Kyrgyzstan Adopts Progressive NGO Laws

Published: November 16, 1999

In October, Kyrgyz president Askar Akaev signed a long-awaited bill on nongovernmental activities, which creates a series of provisions to alter the legal and regulatory environment for NGOs and nonprofits. Passage of the law comes after two years of collaboration between NGO lawmakers, government officials and international organizations.

Over the course of the two years, the law gained considerable attention. The initiative began in 1998 with an official working group of deputies who combined competing NGO law initiatives into a single draft NGO law. This was done with assistance from the International Center for Not-for-Profit Law (ICNL) and local attorney, Mirgul Smanilieva (President of the Kyrgyzstan Lawyers Association). After a base draft was created, the drafters also sought the input of local NGOs and assistance from international organizations.

Although the collective effort on this particular draft was unprecedented, the history of the draft was not free of controversy. Many human rights organizations criticized the draft for not providing distinct advantages to NGOs. Meanwhile, the government was seemingly concerned with the potential for political factions to use the new law to subvert the separate laws governing political movements — a growing concern to Kyrgyz authorities. Despite these adversities, the draft law was continually modified by its drafters into an acceptable form and eventually passed by Parliament and President.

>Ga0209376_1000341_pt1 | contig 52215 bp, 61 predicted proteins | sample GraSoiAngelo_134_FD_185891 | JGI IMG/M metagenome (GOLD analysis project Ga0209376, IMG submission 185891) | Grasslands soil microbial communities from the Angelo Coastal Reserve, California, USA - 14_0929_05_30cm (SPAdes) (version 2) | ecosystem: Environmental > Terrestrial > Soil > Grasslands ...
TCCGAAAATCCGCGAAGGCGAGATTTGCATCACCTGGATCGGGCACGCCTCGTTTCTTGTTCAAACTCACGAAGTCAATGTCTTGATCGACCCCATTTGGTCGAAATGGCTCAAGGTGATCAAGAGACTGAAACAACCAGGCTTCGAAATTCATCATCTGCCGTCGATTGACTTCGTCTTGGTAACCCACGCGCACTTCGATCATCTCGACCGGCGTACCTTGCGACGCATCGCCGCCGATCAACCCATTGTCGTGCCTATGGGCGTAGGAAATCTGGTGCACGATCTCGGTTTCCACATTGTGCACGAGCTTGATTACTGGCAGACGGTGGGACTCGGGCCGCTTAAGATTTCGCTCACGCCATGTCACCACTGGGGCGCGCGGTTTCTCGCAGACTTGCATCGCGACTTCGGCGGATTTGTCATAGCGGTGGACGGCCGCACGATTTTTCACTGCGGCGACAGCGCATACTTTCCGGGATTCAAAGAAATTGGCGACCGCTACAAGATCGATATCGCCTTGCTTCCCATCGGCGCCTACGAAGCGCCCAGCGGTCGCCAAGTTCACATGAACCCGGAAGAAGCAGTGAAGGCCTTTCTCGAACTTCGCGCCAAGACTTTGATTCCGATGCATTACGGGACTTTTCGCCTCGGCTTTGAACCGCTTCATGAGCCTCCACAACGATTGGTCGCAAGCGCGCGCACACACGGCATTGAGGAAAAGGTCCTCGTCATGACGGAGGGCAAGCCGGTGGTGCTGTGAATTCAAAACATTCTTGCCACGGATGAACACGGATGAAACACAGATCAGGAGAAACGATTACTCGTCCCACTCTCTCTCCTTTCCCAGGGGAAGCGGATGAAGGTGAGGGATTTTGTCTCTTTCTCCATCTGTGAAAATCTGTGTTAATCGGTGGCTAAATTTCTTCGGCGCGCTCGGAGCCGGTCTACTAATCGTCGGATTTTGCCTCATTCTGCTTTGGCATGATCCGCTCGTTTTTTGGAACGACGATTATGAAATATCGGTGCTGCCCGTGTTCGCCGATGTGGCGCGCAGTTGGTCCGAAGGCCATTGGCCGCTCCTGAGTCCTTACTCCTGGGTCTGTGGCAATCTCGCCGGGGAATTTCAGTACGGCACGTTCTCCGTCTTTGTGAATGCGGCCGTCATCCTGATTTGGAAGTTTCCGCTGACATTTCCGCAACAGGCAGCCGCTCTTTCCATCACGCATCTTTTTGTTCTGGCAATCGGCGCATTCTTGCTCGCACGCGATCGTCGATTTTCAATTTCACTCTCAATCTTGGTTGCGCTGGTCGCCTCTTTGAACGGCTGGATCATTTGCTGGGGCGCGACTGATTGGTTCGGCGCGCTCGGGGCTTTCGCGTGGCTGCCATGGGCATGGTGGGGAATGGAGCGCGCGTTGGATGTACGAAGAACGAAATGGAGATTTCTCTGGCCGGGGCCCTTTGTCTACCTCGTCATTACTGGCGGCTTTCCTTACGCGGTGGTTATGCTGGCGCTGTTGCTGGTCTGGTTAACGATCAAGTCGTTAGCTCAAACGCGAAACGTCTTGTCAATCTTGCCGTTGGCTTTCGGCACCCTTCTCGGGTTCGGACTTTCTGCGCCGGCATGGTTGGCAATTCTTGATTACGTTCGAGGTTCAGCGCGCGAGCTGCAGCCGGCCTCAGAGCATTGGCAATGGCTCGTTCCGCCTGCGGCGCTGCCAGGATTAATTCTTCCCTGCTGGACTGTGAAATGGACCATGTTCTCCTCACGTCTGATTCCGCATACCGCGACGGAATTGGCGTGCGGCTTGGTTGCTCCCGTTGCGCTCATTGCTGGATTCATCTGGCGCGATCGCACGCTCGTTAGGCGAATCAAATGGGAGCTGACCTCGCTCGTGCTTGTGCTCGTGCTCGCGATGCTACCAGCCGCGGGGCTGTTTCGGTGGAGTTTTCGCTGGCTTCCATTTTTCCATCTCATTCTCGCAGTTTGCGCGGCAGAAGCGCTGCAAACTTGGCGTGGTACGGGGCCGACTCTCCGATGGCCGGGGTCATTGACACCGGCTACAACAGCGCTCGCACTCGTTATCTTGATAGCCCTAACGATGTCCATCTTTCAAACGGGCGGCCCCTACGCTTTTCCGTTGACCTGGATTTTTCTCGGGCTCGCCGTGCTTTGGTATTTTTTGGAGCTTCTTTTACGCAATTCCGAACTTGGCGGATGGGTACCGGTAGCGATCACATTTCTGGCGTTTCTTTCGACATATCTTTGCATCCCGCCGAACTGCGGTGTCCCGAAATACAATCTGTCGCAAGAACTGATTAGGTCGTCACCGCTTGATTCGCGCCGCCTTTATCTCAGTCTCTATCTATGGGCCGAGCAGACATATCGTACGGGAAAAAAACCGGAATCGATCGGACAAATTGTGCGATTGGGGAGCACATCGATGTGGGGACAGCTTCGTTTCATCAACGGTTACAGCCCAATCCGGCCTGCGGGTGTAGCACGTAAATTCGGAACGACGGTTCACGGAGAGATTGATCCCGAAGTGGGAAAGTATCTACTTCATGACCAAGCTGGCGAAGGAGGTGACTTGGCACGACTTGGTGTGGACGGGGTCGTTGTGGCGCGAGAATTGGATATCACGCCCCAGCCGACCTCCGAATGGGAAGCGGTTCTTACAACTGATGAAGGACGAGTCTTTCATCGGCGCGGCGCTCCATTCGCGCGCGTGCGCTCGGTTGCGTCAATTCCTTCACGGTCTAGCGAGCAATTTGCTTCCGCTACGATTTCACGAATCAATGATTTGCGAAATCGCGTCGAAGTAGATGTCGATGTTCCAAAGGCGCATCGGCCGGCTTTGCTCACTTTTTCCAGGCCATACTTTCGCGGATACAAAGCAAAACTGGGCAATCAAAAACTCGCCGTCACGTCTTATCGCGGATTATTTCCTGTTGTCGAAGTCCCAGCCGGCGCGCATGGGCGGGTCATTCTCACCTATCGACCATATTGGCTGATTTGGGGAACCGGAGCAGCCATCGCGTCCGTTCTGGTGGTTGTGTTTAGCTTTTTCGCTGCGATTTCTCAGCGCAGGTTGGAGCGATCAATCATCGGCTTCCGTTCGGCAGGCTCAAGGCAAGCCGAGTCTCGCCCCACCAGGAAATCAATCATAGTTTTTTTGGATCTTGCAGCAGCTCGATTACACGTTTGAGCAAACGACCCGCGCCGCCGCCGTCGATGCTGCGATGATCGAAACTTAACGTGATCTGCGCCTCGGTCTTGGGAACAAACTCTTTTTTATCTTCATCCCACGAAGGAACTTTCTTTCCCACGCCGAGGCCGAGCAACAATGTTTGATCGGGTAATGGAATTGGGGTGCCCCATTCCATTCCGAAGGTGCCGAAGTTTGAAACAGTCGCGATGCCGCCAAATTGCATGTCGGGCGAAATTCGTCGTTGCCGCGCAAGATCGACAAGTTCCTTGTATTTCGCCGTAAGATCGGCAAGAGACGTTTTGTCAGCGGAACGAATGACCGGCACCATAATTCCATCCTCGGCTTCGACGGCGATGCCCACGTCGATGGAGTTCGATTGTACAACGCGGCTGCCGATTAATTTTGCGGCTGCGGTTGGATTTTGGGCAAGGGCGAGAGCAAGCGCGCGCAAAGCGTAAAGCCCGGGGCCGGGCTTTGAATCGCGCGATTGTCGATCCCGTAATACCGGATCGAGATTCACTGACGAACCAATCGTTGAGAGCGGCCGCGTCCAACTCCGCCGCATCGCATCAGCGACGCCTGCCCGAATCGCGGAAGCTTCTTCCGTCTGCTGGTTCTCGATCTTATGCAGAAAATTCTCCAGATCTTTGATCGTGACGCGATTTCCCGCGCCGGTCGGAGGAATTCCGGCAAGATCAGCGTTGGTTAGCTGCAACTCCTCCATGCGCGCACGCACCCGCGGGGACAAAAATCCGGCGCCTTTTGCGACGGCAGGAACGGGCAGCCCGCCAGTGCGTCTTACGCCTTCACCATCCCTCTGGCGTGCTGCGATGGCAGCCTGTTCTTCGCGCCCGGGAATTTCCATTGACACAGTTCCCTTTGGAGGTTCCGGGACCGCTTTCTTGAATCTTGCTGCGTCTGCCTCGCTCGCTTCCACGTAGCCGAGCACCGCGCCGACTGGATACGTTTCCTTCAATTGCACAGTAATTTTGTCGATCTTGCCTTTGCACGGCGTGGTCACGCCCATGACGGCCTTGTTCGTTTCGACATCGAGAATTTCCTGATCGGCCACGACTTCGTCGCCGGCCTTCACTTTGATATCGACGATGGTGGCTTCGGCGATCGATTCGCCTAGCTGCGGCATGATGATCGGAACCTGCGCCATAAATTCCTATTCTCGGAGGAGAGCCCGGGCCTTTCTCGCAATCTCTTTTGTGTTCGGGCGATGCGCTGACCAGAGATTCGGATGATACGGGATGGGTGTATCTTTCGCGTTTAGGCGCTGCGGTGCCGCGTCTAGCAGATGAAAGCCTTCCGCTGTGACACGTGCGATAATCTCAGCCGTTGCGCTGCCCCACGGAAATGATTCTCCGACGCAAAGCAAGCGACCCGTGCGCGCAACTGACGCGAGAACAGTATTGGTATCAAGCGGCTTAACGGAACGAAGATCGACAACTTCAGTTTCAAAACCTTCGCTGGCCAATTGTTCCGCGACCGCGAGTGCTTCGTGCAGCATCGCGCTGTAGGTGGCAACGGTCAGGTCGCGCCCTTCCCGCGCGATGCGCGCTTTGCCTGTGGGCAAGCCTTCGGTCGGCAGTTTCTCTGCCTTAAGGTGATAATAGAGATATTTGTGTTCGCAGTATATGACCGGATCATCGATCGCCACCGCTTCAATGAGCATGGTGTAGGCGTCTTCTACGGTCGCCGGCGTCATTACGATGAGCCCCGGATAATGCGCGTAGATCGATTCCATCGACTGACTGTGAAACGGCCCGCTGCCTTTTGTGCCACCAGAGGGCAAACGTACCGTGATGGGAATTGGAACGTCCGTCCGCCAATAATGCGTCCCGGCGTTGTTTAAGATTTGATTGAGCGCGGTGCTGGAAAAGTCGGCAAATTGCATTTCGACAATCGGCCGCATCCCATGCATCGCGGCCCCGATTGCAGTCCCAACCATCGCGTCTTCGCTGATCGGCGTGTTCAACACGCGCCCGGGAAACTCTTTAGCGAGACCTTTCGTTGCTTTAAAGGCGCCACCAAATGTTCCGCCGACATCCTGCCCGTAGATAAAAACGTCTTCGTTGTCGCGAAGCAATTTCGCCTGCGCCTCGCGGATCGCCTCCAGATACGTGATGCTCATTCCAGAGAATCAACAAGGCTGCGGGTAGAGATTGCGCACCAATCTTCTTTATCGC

The law establishes more concrete criteria for the creation of nonprofit organizations. In this respect, this new law potentially strengthens the status of all non-commercial organizations, and establishes their clear distinction from commercial organizations. The new NGO law also clearly defines the organizational-legal forms of NGOs (including associations, foundations and institutions). The effectiveness of the new law will largely depend on its implementation, yet the document itself is one of the most progressive of its kind in the FSU.

The Republic has also passed the law, “On Charities and Philanthropic Activity” which attempts to define charitable activities for preferred treatment under the laws. Although the law provides a definition, the Tax Code lacks comparable benefits. In 2000, ICNL plans to address possible changes to the Tax Code, so that charitable organizations can utilize the new charity law as it was meant to be